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Brain. 2008 Jul;131(Pt 7):1880-94. doi: 10.1093/brain/awn101. Epub 2008 May 26.

Central and systemic IL-1 exacerbates neurodegeneration and motor symptoms in a model of Parkinson's disease.

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  • 1Fundación Instituto Leloir, FBMC-UBA, CONICET, Patricias Argentinas 435, (1405) Buenos Aires, Argentina.

Erratum in

  • Brain. 2010 Dec;133(Pt 12):3811.

Abstract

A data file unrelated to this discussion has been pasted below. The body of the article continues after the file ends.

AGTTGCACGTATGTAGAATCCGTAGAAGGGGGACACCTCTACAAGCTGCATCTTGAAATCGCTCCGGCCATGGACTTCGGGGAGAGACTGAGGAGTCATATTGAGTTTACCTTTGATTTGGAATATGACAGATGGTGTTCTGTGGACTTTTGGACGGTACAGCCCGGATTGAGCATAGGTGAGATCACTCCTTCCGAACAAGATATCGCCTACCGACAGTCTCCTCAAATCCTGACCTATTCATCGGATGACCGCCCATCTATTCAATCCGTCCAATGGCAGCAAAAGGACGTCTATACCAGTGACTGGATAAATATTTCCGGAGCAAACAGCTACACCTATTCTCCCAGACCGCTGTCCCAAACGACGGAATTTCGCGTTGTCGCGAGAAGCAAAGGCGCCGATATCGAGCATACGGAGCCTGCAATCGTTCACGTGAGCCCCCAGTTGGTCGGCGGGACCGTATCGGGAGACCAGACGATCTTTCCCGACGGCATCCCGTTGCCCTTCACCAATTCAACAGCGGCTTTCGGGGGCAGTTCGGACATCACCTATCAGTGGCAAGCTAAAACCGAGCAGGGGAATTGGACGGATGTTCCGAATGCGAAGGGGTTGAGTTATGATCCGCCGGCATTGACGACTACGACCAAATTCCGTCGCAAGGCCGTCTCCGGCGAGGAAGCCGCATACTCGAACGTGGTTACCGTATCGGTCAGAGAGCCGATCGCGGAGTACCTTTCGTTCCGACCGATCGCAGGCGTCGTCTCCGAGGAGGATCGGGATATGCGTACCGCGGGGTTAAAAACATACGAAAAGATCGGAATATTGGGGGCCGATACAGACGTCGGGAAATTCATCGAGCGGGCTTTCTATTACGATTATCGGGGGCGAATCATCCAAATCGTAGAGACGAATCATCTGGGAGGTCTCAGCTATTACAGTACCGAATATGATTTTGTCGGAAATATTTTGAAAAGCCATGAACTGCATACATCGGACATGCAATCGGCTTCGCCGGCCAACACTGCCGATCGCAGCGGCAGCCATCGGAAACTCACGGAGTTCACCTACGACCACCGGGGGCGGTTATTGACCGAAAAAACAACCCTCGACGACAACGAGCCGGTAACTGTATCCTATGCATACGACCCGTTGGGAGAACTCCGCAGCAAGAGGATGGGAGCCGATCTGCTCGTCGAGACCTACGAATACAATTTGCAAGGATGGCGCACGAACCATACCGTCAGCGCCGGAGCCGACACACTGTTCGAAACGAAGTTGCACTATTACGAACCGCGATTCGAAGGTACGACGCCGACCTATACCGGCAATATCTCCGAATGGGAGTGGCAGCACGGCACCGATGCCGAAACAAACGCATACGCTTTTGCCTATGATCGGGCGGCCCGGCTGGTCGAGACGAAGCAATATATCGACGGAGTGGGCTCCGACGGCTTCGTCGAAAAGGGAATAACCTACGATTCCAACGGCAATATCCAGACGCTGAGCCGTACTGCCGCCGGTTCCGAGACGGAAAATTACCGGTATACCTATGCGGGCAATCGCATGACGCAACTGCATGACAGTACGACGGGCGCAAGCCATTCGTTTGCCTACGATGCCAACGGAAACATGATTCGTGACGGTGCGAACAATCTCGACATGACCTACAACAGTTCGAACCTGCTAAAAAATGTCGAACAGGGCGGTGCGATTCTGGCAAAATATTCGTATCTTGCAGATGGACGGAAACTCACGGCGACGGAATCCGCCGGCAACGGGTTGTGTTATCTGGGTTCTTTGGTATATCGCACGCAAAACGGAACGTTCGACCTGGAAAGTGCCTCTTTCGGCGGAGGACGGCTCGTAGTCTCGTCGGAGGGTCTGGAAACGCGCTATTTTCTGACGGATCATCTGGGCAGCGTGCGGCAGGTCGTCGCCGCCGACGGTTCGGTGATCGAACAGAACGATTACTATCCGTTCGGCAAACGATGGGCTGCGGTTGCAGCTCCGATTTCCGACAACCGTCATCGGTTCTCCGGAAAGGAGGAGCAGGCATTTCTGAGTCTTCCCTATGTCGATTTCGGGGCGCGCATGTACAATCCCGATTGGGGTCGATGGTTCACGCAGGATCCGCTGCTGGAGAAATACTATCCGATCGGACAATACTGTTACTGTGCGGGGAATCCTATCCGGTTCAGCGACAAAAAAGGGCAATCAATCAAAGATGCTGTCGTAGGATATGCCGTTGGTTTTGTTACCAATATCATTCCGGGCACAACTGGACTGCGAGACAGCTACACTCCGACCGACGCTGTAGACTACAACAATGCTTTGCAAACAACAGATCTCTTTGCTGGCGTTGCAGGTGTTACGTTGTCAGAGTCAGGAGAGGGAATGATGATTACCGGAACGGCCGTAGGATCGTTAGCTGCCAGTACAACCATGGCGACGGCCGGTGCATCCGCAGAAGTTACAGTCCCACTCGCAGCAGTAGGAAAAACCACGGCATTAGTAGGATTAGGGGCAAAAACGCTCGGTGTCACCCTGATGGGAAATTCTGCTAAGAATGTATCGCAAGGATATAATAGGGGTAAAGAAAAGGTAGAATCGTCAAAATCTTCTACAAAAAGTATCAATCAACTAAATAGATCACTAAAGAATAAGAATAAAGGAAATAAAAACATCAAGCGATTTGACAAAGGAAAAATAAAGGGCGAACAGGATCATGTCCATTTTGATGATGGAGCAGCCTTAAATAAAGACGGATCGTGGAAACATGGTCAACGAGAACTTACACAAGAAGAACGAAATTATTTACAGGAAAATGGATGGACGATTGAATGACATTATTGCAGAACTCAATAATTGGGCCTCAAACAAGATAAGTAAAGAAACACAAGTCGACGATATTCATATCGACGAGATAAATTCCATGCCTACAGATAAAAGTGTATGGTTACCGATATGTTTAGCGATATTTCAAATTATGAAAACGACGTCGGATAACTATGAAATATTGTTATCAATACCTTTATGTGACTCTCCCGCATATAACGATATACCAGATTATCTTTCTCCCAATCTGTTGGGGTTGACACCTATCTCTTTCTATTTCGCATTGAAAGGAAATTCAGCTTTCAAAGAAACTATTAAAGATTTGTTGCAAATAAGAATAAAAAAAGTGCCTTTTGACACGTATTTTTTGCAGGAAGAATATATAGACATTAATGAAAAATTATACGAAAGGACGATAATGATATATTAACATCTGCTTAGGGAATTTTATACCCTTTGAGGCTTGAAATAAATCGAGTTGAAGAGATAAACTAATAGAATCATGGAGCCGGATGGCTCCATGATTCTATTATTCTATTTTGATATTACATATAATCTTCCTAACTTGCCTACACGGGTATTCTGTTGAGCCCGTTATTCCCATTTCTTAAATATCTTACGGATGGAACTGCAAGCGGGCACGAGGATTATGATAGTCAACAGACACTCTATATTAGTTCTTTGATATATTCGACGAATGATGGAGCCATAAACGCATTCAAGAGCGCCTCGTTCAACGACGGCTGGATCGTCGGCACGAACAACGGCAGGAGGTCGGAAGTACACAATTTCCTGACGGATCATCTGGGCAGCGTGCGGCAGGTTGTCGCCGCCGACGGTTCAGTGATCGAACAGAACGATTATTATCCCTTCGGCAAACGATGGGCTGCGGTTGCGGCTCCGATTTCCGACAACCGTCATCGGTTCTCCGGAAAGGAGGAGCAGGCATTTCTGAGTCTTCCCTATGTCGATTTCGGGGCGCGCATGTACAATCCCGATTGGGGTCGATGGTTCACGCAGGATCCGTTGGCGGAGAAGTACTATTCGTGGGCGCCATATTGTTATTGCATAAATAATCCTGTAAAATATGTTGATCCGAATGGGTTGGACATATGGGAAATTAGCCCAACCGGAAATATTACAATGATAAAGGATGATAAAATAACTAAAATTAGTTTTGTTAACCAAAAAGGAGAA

Parkinson's disease is a neurodegenerative disorder with uncertain aetiology and ill-defined pathophysiology. Activated microglial cells in the substantia nigra (SN) are found in all animal models of Parkinson's disease and patients with the illness. Microglia may, however, have detrimental and protective functions in this disease. In this study, we tested the hypothesis that a sub-toxic dose of an inflammogen (lipopolysaccharide) can shift microglia to a pro-inflammatory state and exacerbate disease progression in an animal model of Parkinson's disease. Central lipopolysaccharide injection in a degenerating SN exacerbated neurodegeneration, accelerated and increased motor signs and shifted microglial activation towards a pro-inflammatory phenotype with increased interleukin-1beta (IL-1beta) secretion. Glucocorticoid treatment and specific IL-1 inhibition reversed these effects. Importantly, chronic systemic expression of IL-1 also exacerbated neurodegeneration and microglial activation in the SN. In vitro, IL-1 directly exacerbated 6-OHDA-triggered dopaminergic toxicity. In vivo, we found that nitric oxide was a downstream molecule of IL-1 action and partially responsible for the exacerbation of neurodegeneration observed. Thus, IL-1 exerts its exacerbating effect on degenerating dopaminergic neurons by direct and indirect mechanisms. This work demonstrates an unequivocal association between IL-1 overproduction and increased disease progression, pointing to inflammation as a risk factor for Parkinson's disease and suggesting that inflammation should be efficiently handled in patients to slow disease progression.

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